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ELMIRA, NY (CAP) - Part pollock, part Polack, was how Edna Jamanski's father Tom affectionately referred to her growing up. A plucky little pale toddler, Edna Jamanski took to the water like a fish to a deep fryer. At eight she was consistently racking up swimming awards at school and camp competitions. By ten she was setting national records for holding her breath under water. Then her life completely changed in 2005, when on her 15th birthday, her parents took her to see her first synchronized swimming meet. She was instantly hooked.
"I had just started coaching a new team out of Binghamton at that point, and I remember the moment I met Edna quite well," says Susan Jackson, Edna Jamanski's former coach and mentor. "She bent my ear for the better part of two hours after that meet, and I eventually relented and agreed to see what she could do in the water. I've never seen such raw talent before, particularly in someone so young. It was simply amazing!"
Coach Jackson started working with the eager teen after school, and Jamanski quickly improved to the point where she toured, and eventually came to lead, Coach Jamanski's synchronized swimming squad, the Womanitees.
"It was an exciting two years of my life," Edna Jamanski recalls. "People don't realize how huge synchronized swimming really is. It's like curling or rodeo, just wildly popular, but the press never covers it, so people assume it's just an Olympic oddity.
"When your head is underwater though, and you can still hear the thunderous cheers of the crowds, you know: this is no oddity," Jamanski says.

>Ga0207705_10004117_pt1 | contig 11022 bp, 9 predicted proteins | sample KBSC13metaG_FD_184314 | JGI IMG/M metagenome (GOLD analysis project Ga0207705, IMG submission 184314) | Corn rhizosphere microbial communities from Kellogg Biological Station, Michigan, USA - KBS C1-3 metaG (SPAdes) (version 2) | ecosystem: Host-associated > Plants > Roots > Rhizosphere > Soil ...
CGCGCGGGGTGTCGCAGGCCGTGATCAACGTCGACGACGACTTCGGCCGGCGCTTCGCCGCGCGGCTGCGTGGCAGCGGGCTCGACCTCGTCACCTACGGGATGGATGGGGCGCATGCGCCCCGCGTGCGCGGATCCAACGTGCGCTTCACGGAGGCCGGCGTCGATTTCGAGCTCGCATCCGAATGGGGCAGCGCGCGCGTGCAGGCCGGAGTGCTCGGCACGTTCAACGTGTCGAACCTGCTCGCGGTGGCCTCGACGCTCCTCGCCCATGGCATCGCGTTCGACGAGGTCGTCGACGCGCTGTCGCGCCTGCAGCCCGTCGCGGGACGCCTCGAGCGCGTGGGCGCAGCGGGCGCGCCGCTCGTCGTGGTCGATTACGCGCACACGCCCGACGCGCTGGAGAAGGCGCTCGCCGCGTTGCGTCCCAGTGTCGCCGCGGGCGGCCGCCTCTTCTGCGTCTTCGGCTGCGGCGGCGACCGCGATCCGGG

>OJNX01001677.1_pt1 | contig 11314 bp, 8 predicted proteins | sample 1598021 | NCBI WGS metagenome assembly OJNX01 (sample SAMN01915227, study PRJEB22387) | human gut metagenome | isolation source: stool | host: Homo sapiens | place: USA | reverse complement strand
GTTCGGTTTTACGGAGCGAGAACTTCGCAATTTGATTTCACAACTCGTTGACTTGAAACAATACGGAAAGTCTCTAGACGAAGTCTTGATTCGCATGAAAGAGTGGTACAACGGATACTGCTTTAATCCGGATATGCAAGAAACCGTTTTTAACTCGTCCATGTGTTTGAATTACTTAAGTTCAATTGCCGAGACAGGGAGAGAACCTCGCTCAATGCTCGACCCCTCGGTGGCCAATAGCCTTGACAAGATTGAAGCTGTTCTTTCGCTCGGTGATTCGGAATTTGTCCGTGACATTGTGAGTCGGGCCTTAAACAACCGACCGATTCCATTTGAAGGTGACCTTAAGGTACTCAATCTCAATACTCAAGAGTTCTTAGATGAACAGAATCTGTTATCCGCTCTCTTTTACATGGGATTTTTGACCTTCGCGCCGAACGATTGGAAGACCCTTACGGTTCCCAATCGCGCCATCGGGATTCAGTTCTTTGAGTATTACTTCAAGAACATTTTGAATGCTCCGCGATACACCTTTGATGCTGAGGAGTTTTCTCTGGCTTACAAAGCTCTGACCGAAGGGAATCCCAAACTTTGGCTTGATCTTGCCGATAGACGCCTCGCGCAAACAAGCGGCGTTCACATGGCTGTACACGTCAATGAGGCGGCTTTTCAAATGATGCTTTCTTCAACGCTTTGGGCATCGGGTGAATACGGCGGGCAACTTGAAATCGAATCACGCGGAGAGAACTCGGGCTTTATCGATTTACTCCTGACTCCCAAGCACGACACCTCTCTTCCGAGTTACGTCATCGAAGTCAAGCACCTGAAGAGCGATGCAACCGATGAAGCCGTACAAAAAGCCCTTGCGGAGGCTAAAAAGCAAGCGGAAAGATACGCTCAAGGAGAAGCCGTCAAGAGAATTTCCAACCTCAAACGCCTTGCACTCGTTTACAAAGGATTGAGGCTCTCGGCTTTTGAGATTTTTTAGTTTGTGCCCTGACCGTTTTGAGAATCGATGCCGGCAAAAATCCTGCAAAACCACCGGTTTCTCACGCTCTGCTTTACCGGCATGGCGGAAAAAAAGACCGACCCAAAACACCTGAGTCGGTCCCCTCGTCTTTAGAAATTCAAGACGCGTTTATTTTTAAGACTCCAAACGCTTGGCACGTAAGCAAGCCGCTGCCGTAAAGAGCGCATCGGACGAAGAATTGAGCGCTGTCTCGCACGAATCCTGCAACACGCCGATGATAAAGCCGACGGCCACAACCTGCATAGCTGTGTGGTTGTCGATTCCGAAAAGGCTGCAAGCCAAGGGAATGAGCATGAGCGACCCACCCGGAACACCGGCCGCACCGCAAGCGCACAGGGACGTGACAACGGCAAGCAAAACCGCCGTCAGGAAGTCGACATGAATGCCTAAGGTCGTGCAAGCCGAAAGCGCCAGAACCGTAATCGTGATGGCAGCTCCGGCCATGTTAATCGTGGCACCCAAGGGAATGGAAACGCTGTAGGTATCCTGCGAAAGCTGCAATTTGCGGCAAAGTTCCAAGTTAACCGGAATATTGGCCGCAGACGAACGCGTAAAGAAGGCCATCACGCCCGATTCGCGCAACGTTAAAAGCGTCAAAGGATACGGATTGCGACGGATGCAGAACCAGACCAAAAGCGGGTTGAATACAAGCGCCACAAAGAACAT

As Jamanski and the Womanitees hopped from public pool to public pool on the US Sync-Swim circuit, her skills as a competitor kept pace with the growing enthusiasm of the crowds. By the time the Womanitees arrived back in Binghamton this past February to compete in the Olympic trials, most insiders assumed Edna Jamanski was a shoe-in to make the Olympic squad and a solid bet to lead it to gold.
"Edna was at the top of her swim, and coming home to the hometown crowd at the Aquatic Center to compete for a chance to go to the Olympics, well, it was just a perfect time," says Tom Jamanski through the tears. "It made the disappointment all the more difficult to bear."
Edna Jamanski's "agony of defeat" moment came 37 seconds into her group's freestyle routine. Unbeknownst to her teammates, Jamanski had been suffering through an incontinence problem, a hereditary condition that had first reared its head several months previous. Jamanski's condition was seemingly tailor-made for her sport though, so it had not really created a problem. Until that day in Binghamton.
"The girls were going through their routine, Chopin's Ocean Etude Opus 25 No. 12 struggling to rise above the cheering crowd, when all of a sudden the pool started turning a bright, bright red," Coach Jackson says. "I know it's crazy, but my first thought was Shark attack! How can we work it into the routine? But nope, it was just Edna, executing a flawless spin and pissing in the pool."
Officials would later blame the presence of trace elements of an anti-corrosive, diethyl-ethanolamine, for the unique urine-marking effect. While peeing in the pool is not strictly prohibited by the USA Synchronized Swimming Association, it created enough of a stigma that Edna was not invited to the rescheduled trials held a week later in Albany. Edna Jamanski was out of Olympic contention, and out of the sport entirely a short time later.
"It was horrible. Everyone started calling me Redna, and no one wanted to swim with me," Jamanski says. "I eventually had to quit. People can be so cruel, but I'm moving on."
When life handed Edna Jamanski lemons, she made lemonade. The plucky teenager is currently a guest lecturer for the urinary incontinence group Go-Anon, and even has plans to re-enter the water someday with her own aquatic version of The Vagina Monologues. She's even managed to put her crushed Olympic dreams in perspective.
"Gold is nice, sure, but it's so fleeting," Jamanski advises. "Make your own gold every day, and you won't go wrong."
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